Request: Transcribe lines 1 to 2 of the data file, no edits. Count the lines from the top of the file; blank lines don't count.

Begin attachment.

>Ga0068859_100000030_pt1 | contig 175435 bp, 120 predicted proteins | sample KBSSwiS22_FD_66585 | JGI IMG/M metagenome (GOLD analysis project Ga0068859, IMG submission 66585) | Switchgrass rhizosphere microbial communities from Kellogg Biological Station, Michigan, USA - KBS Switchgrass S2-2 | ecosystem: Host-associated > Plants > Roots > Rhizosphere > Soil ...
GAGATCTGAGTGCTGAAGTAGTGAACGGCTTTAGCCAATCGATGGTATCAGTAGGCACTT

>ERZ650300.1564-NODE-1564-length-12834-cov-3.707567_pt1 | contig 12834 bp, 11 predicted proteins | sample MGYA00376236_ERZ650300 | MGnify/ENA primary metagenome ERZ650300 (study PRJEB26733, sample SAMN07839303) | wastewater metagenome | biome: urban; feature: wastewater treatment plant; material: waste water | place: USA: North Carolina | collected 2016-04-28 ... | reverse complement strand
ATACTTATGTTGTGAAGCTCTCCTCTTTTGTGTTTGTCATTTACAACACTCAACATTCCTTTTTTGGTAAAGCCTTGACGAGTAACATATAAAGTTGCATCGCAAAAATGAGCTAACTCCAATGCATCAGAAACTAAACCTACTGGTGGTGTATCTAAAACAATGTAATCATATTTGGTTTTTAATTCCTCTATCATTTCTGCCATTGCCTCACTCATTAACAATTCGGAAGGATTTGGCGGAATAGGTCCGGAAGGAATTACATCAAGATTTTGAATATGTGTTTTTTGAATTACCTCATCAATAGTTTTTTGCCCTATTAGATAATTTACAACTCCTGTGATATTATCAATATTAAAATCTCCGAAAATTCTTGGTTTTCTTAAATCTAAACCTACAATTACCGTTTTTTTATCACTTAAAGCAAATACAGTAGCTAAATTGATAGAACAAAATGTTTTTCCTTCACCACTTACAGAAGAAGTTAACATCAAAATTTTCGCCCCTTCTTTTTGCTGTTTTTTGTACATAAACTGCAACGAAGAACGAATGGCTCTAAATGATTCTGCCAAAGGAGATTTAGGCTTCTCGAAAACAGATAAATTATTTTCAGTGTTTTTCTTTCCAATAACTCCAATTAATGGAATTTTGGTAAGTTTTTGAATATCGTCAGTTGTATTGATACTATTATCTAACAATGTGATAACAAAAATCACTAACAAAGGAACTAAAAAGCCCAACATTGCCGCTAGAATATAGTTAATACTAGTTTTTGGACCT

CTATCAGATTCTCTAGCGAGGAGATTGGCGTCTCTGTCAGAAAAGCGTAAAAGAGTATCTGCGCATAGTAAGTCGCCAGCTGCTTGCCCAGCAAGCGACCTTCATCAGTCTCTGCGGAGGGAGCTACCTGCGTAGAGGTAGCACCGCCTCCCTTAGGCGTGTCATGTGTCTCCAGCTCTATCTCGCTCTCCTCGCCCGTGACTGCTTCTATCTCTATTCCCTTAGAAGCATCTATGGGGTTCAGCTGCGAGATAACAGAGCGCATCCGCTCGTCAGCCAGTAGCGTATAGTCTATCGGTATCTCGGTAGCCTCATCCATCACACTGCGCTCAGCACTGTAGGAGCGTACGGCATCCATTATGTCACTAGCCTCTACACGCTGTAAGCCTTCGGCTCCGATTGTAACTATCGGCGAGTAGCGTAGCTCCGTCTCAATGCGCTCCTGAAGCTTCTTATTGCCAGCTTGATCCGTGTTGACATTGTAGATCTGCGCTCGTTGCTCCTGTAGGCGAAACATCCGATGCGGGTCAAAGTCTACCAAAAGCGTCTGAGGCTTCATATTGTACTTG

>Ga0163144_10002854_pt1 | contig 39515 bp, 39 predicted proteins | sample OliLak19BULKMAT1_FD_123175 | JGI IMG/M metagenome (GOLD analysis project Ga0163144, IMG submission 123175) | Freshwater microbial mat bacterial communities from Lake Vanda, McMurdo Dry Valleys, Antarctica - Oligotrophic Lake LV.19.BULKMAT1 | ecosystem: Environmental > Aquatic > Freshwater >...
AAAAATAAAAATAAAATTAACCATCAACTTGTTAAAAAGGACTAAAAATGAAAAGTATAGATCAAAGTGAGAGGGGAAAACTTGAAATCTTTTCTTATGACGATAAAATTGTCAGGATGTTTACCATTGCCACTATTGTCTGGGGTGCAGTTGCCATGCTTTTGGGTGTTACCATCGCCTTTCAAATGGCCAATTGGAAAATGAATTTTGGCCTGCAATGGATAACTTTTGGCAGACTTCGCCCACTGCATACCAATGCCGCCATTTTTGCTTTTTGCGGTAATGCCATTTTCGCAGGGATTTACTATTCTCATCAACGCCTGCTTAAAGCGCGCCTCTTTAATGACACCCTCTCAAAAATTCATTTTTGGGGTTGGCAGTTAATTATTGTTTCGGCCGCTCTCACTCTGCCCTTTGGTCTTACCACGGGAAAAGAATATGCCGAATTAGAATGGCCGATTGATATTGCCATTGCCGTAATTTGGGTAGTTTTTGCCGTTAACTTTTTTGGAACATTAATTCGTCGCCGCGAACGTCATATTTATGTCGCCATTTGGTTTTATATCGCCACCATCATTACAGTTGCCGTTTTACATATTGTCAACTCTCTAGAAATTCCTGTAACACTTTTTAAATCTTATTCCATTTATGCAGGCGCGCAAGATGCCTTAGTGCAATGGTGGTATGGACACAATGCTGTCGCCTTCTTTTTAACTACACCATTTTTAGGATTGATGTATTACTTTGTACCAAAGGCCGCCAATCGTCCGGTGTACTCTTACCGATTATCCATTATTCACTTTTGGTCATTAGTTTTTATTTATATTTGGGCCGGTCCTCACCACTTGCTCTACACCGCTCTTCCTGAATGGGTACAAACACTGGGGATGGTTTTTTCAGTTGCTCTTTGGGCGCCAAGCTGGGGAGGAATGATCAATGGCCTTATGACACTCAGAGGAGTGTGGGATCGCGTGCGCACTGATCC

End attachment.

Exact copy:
>Ga0068859_100000030_pt1 | contig 175435 bp, 120 predicted proteins | sample KBSSwiS22_FD_66585 | JGI IMG/M metagenome (GOLD analysis project Ga0068859, IMG submission 66585) | Switchgrass rhizosphere microbial communities from Kellogg Biological Station, Michigan, USA - KBS Switchgrass S2-2 | ecosystem: Host-associated > Plants > Roots > Rhizosphere > Soil ...
GAGATCTGAGTGCTGAAGTAGTGAACGGCTTTAGCCAATCGATGGTATCAGTAGGCACTT